One Afghan warlord, Mohammed Mohaqiq, said the U.S. ambassador personally visited his office and offered him a reward for quitting the race. Mohaqiq said, "He told me to drop out of the elections." Other candidates have reported also being pressured. The U.S. government has denied it is meddling in the Afghan election. Meanwhile the U.S. is helping Karzai campaign by using U.S. military helicopters to fly him to campaign events outside of Kabul. In addition the U.S. corporation DynCorp is proving him with bodyguards.
In Syria, a military commander with Hamas was assassinated yesterday when a bomb exploded in his car. Israel has not officially acknowledged it carried out the attack, but numerous press accounts cite unnamed Israeli officials saying the Sharon government had a role in the killing. It is believed to be the first assassination carried out by Israel inside Syria. Israel’s deputy premier Ehud Olmert warned Palestinian fighters that Israel would attack them in "every place, every corner." Hamas warned that the assassination may force them to target Israeli interests outside of Israel and the Occupied Territories for the first time. The group said Israel has "opened a new door for the struggle by transferring the battle outside Palestine." Syria and Jordan condemned the killing as a terrorist act.
Meanwhile Newsweek is reporting that the Pentagon is updating plans for possible U.S. military action against Syria and Iran. The magazine reports that the Pentagon unit responsible for military planning for the two nations is "busier than ever."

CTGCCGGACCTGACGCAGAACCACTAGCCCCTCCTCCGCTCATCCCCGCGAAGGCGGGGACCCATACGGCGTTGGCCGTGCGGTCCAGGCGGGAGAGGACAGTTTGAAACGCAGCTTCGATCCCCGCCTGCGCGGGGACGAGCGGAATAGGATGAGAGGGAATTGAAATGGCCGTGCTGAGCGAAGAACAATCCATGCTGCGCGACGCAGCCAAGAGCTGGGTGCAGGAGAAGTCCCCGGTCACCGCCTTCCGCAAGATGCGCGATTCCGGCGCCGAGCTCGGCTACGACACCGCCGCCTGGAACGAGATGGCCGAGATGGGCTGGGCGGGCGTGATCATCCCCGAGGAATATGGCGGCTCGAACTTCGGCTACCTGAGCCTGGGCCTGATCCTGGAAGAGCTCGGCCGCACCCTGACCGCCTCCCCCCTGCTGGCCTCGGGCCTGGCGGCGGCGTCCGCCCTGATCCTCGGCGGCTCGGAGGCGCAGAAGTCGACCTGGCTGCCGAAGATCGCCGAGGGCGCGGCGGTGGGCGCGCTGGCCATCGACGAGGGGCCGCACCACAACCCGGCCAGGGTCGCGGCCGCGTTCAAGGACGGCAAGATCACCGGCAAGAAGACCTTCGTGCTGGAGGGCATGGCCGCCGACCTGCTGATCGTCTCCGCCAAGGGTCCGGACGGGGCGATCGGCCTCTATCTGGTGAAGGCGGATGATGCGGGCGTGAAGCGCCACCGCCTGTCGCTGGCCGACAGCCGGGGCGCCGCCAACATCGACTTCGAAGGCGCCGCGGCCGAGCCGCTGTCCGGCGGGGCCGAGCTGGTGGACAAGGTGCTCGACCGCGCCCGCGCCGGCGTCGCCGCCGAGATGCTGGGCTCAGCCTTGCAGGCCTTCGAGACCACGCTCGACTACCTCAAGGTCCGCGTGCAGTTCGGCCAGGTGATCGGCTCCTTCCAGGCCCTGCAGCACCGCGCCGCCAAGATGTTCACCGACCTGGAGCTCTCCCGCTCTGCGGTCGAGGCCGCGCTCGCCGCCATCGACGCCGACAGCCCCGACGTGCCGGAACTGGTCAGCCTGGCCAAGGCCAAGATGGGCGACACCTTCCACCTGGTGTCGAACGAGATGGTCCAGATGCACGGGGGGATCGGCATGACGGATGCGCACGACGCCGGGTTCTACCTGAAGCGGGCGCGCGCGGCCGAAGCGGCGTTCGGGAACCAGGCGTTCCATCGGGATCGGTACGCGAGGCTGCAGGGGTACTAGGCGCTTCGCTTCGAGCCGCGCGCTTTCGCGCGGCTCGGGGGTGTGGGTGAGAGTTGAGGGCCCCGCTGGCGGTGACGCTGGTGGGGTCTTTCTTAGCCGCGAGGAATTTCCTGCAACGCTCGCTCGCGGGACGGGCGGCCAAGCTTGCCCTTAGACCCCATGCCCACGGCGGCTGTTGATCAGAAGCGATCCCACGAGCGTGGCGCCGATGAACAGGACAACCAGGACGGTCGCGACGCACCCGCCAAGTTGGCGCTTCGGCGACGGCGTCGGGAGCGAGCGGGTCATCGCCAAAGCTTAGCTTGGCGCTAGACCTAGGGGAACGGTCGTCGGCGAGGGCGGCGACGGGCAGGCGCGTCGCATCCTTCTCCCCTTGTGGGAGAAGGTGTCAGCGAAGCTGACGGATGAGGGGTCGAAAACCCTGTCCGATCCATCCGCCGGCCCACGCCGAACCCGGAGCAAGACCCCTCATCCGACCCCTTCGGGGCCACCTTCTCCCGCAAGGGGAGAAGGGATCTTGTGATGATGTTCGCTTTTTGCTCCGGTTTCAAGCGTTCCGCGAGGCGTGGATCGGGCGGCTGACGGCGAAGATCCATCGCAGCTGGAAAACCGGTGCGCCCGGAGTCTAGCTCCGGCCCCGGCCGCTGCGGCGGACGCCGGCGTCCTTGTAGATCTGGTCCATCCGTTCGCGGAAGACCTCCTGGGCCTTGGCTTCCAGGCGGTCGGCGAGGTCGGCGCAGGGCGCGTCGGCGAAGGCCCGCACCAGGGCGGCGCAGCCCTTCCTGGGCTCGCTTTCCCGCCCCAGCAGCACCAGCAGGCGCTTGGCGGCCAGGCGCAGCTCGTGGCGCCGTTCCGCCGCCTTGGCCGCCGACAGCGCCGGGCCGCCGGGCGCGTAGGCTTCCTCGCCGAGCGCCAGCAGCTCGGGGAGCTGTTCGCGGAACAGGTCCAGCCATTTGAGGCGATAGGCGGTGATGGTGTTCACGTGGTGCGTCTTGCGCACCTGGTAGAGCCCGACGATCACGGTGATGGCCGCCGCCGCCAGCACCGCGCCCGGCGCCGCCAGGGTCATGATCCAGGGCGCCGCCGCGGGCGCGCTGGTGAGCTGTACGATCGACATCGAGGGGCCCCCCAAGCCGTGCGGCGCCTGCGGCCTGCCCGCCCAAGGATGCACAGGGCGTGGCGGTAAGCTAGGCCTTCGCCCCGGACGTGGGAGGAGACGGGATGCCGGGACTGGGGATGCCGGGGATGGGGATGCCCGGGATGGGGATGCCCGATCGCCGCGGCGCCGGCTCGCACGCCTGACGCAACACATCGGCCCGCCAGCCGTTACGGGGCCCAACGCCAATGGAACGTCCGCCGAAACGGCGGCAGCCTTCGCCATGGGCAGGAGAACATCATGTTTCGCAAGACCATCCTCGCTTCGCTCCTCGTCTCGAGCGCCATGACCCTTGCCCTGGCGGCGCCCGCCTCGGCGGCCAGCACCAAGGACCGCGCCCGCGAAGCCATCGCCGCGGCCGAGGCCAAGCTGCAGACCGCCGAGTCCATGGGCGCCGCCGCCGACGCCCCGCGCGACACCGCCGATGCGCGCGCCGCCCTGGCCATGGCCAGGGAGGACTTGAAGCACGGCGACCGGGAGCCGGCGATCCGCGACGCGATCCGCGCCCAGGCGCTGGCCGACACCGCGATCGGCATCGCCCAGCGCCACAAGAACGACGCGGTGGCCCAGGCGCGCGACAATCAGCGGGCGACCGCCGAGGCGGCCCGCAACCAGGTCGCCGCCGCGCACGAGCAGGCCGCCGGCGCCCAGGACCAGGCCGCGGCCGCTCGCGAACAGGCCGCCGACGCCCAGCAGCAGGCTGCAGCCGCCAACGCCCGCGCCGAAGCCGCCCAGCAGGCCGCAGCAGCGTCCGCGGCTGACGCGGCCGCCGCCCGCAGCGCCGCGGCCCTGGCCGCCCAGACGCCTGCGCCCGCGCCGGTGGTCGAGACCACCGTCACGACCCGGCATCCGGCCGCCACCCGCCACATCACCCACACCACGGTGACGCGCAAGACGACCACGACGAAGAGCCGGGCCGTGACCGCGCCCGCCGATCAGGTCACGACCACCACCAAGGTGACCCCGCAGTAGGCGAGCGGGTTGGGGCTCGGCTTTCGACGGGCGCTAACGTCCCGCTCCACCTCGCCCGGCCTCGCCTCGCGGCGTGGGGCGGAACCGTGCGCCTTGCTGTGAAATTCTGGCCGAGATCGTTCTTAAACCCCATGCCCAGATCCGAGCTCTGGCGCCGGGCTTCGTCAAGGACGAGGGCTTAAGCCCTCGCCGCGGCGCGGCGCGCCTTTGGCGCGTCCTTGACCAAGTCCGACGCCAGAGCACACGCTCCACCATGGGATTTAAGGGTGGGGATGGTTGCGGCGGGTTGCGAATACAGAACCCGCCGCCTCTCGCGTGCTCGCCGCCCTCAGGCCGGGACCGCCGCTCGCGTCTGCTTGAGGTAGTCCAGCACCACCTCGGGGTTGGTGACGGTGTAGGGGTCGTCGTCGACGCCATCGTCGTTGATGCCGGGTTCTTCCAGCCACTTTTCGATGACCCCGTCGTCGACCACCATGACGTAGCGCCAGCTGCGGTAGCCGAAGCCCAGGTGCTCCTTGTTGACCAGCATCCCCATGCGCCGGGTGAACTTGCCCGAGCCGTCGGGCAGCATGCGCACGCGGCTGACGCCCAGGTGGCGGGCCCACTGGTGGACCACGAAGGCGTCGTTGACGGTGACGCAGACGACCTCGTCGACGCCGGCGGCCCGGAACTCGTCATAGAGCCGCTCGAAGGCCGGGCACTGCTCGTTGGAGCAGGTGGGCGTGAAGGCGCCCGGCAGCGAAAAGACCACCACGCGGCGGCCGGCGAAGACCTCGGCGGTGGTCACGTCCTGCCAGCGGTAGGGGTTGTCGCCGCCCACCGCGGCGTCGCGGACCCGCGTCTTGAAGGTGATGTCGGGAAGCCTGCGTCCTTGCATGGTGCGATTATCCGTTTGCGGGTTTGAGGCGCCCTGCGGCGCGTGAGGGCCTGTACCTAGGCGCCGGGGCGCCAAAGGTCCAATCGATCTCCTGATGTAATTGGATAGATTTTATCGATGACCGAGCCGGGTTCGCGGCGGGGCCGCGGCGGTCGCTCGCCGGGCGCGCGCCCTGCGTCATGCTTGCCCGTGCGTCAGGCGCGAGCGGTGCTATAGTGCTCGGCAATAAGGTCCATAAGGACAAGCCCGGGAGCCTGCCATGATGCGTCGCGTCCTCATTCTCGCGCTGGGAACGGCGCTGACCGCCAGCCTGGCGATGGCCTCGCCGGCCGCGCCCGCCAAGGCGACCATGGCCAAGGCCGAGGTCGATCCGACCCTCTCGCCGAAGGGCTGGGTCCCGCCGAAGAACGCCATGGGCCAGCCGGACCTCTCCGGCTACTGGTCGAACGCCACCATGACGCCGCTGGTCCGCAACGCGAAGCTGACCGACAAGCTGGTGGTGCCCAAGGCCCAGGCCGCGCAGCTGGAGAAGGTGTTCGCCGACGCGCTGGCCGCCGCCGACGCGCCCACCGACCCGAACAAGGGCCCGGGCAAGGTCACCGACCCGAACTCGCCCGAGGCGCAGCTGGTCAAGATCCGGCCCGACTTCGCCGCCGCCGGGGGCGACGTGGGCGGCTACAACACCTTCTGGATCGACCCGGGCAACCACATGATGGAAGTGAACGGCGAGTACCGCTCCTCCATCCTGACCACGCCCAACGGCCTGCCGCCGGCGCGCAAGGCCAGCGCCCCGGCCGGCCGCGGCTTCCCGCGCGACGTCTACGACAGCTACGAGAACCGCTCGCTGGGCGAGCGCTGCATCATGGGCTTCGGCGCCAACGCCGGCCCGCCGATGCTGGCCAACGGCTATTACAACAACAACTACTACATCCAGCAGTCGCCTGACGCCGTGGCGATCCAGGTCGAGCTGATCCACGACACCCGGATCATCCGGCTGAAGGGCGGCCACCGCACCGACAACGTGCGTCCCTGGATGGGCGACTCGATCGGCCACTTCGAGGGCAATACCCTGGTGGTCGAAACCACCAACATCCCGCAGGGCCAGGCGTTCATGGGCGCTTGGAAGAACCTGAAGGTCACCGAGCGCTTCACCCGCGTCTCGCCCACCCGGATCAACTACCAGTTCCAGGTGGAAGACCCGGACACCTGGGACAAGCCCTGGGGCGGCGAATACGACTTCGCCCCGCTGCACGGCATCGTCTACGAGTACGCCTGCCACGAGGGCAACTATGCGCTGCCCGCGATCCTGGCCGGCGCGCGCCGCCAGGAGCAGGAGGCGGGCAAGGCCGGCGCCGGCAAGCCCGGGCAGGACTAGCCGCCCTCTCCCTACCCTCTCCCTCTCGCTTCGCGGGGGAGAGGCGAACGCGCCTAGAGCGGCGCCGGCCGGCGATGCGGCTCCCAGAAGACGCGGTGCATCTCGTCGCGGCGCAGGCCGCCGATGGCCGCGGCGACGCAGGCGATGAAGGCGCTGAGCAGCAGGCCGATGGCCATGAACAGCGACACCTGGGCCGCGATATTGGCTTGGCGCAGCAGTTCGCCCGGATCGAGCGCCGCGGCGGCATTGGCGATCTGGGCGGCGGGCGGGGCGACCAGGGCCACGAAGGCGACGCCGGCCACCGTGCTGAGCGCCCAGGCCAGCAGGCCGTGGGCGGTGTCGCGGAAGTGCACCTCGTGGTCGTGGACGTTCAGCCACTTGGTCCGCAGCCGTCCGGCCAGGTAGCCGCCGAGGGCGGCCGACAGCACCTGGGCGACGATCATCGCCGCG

For the fourth time in six weeks Florida has been hit by a major hurricane. Hurricane Jeanne left at least five people dead and caused billions of dollars in damage. 2.5 million homes lost power. Florida became the first state since 1886 to be hit with four hurricanes in one season. Meanwhile in Haiti the death toll from flooding caused by the storm has reached 1,500. Some 300,000 people are now homeless. Residents of Gonaveives have complained the Haitian government in Port au Price has offered little assistance. One aid worker told the New york Times, "We are having trouble organizing the distribution because there is no authority existing in the town. The government is absolutely not responding."
CBS News has taken the unusual step of publicly admitting that it has killed a major story because the network feels it would be QUOTE "inappropriate" to air it before the presidential election. The story is the result of a major six-month investigation into how the Bush administration obtained forged documents that made it appear Saddam Hussein was trying to buy uranium from the African nation Niger. The uranium claim was cited by President Bush during his 2002 State of the Union as a reason to go to attack Iraq. The segment was originally to air on Sept. 29 but was pulled to make room for the now infamous segment on President Bush’s military records.
Meanwhile a leaked memo from the Environmental Protection Agency has revealed that the EPA has ordered its entire staff to refrain from answering inquiries from press in the lead up to the November election in order to QUOTE "prevent EPA management from being surprised by news coverage." The memo was released last week by the Public Employees for Environmental Responsibility. The head of the watchdog group said, "This policy shows the EPA political leadership’s profound fear of the expertise of its own professional staff."